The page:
VAPs can be recognized and should be avoided. They are recognized more by the tone of voice or the "tune" of the statement. This tune is easy to recognize if you hear it. I will use capital letters in the following statements to emphasize the words that would carry nonverbal or implied meaning if the statement were being made by someone trying to pull you into "pseudo" conflict. For example, "Even a WOMAN could do THAT job," or "If you REALLY cared about the project, YOU'D quit coming in LATE everyday."
The reason VAPs work is that they offer a "bait" that causes you to react emotionally and try to defend yourself. Notice the following nonproductive exchange:
Joe:"YOU?RE not the ONLY accountant in TOWN."
Sam:"Just WHAT do you mean by THAT."
This response opens the door for Joe to attack. The conflict goes nowhere.
When these situations arise there are two main rules to follow. First do not take the bait. Second, respond to the presupposition. The presupposition is anything the speaker knows is part of the meaning of the statement even though it doesn't appear on the surface. The presuppositions in the statement, "Even a WOMAN could do THAT job" are that the job being talked about does not amount to much and that women aren't capable.
In the VAP, "If you REALLY cared about this project, YOU'D quit coming in LATE everyday," the presupposition is that you don't really care. The presupposition of the VAP, "YOU'RE not the ONLY accountant in TOWN," is that the person is an inferior accountant.
Lets look at responses to these presuppositions that will keep you out of unprofitable verbal exchanges. A reply to "Even a WOMAN could do THAT job," needs to be in a level tone of voice, "The idea that women are somehow inferior seems to be common, but I'm sure that is not your belief."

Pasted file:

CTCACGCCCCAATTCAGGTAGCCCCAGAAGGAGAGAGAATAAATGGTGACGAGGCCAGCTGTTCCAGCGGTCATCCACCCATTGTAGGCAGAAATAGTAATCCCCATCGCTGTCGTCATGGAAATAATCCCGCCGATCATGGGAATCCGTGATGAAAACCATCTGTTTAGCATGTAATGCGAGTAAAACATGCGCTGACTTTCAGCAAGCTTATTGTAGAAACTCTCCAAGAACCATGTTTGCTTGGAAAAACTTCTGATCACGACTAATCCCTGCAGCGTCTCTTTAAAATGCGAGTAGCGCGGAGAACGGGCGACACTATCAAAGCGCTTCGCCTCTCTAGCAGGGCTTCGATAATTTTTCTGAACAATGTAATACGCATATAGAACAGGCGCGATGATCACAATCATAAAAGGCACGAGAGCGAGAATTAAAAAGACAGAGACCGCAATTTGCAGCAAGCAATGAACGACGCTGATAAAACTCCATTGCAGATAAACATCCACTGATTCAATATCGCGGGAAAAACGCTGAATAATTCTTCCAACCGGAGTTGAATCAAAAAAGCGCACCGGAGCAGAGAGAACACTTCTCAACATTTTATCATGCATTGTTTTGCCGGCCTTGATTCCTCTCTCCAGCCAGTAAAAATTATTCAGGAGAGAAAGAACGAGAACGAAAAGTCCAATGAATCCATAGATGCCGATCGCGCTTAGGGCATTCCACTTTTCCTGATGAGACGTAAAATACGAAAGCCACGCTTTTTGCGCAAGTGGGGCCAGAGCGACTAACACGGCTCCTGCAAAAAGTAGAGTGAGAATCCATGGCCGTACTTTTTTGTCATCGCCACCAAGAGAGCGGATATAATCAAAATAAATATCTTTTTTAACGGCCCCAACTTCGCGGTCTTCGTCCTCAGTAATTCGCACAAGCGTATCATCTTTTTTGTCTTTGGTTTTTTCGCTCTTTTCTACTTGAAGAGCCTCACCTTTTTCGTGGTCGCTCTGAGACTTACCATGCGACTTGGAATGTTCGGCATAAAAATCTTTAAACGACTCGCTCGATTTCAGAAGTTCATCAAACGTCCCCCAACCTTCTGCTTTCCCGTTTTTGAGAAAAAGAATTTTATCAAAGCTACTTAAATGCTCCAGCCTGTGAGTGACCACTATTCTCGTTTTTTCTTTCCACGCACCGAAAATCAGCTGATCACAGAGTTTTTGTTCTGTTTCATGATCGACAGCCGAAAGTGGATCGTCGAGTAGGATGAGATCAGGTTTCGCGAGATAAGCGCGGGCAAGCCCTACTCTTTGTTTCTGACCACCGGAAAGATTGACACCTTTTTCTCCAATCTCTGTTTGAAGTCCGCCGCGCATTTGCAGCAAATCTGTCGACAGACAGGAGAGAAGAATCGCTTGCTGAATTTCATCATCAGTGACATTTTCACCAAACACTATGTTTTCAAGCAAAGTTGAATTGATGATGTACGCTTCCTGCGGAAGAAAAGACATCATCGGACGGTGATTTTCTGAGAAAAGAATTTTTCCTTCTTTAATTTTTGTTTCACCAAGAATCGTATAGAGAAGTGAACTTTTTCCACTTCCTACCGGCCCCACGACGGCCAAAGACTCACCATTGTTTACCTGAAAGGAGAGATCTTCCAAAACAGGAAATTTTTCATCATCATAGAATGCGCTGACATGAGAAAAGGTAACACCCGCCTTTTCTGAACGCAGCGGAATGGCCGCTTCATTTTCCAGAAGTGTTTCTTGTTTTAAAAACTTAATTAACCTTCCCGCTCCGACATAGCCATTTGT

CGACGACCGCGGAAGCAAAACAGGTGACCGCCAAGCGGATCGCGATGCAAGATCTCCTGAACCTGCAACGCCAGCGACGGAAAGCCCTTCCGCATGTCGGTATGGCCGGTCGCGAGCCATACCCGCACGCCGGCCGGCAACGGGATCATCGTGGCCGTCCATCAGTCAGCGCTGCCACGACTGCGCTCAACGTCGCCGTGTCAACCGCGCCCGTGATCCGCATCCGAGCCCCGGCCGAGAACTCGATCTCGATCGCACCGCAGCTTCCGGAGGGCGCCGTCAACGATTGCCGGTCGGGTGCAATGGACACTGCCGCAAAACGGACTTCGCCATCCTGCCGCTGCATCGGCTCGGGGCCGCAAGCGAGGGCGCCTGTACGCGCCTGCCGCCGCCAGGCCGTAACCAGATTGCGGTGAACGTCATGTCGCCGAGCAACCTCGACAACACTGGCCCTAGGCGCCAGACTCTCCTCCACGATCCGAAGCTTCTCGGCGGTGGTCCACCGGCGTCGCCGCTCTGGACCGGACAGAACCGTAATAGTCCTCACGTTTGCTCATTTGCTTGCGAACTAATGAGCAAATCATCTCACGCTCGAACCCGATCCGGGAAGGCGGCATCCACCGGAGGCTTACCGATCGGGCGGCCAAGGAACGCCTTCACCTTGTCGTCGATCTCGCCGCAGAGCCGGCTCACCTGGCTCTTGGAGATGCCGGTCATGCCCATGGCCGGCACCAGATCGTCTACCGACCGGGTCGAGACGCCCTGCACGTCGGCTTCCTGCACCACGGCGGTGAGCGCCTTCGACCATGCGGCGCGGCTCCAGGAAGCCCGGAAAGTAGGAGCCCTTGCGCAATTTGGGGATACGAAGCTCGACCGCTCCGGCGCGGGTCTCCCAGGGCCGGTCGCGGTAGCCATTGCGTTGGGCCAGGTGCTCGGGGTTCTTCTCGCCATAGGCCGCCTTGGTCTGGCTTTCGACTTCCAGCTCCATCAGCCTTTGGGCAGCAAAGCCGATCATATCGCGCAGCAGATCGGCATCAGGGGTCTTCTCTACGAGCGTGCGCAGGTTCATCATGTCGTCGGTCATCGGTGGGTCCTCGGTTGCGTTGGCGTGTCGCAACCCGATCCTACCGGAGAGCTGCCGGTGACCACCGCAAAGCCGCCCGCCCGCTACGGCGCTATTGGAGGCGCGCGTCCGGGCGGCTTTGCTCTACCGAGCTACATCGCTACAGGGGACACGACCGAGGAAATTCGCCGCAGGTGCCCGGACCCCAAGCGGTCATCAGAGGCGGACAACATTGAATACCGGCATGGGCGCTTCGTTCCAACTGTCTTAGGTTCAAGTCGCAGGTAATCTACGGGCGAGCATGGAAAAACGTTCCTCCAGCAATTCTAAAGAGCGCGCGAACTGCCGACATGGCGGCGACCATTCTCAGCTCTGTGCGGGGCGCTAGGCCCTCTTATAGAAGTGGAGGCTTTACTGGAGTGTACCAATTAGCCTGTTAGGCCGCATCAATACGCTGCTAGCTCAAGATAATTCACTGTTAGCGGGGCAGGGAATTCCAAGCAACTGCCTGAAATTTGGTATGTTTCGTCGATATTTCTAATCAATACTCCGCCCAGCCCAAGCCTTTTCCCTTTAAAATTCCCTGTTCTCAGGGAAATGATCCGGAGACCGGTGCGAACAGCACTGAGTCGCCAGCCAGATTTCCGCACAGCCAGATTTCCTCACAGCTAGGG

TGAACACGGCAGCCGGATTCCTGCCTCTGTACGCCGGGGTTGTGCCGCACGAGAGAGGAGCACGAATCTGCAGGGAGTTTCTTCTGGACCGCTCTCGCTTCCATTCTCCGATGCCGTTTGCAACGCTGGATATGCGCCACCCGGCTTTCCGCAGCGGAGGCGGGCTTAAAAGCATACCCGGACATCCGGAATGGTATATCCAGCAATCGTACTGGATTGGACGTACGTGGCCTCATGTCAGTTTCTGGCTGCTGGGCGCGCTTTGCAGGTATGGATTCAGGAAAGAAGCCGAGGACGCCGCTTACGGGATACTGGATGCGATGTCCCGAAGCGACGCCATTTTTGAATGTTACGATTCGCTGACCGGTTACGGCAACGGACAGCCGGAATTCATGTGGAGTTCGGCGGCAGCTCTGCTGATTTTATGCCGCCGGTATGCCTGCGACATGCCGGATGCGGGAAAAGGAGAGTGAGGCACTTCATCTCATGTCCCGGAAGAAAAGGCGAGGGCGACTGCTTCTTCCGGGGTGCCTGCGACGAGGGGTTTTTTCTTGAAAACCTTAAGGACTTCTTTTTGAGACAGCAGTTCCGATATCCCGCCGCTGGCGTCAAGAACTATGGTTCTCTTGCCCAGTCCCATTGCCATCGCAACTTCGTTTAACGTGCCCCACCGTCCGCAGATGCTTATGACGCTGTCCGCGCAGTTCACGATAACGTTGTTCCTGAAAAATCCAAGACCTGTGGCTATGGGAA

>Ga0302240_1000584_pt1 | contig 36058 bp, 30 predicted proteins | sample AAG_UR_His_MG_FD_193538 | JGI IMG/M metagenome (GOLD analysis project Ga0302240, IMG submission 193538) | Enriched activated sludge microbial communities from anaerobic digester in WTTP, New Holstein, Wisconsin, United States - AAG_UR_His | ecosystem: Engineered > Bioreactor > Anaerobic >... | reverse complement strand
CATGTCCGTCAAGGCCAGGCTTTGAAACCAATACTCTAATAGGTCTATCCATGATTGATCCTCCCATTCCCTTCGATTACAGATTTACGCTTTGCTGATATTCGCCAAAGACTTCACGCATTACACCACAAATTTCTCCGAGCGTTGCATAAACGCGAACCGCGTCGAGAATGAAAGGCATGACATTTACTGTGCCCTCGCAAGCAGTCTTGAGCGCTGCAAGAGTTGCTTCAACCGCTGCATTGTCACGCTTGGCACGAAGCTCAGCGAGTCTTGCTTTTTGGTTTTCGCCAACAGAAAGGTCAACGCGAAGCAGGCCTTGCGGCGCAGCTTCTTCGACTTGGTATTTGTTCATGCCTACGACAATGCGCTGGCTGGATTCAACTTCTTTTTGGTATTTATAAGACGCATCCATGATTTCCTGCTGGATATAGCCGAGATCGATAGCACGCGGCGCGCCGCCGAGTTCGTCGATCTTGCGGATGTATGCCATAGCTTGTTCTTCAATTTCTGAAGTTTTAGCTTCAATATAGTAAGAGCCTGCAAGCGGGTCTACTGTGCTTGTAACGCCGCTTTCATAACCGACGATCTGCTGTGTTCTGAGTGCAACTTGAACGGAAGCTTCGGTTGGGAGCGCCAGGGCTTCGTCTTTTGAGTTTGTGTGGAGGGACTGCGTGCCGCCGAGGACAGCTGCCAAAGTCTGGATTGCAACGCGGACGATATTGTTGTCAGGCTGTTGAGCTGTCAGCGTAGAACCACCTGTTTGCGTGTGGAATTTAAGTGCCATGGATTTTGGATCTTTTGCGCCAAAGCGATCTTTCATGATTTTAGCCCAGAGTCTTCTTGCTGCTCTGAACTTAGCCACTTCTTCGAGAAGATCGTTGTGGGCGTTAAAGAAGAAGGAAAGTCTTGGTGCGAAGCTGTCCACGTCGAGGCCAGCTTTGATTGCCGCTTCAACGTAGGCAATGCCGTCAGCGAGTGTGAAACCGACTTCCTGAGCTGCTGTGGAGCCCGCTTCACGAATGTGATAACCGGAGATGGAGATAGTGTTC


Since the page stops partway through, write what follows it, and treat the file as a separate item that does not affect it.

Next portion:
The response for the next VAP might be:
John:"If you REALLY cared about the project, YOU'D quit coming in LATE everyday."
Pete:"When did you begin to think that I didn't care?"
In the third VAP, the bait is to hook me into defending myself. Avoid the bait and just agree with the statement:
Joe:"YOU'RE not the ONLY accountant in TOWN.?
Sam:"Absolutely not, there are many good accountants in Oklahoma City."
In this VAP, again a good response is to agree.
Tom:"SOME managers would FIRE an employee who couldn't meet his SALES quota."
Fred: "I'm sure that is true."
Notice in the above responses, the bait is ignored, no matter how outrageous and the response is directed to the presupposition. This will help communicate that I will not get hooked in to the pseudo conflict game and it tends to end there. If you enjoy the conflict, respond to the bait. This may give you an adrenaline rush, but it is not very healthy.
In summary, for addressing genuine conflict, assume the best, use active listening technique and focus on describing behavior rather than attacking the person. This gives the best possibility for conflict resolution. For pseudo conflict, stay out of the hostility loop by identifying the "tune" of the VAP, avoid the bait and address the presupposition. This will save time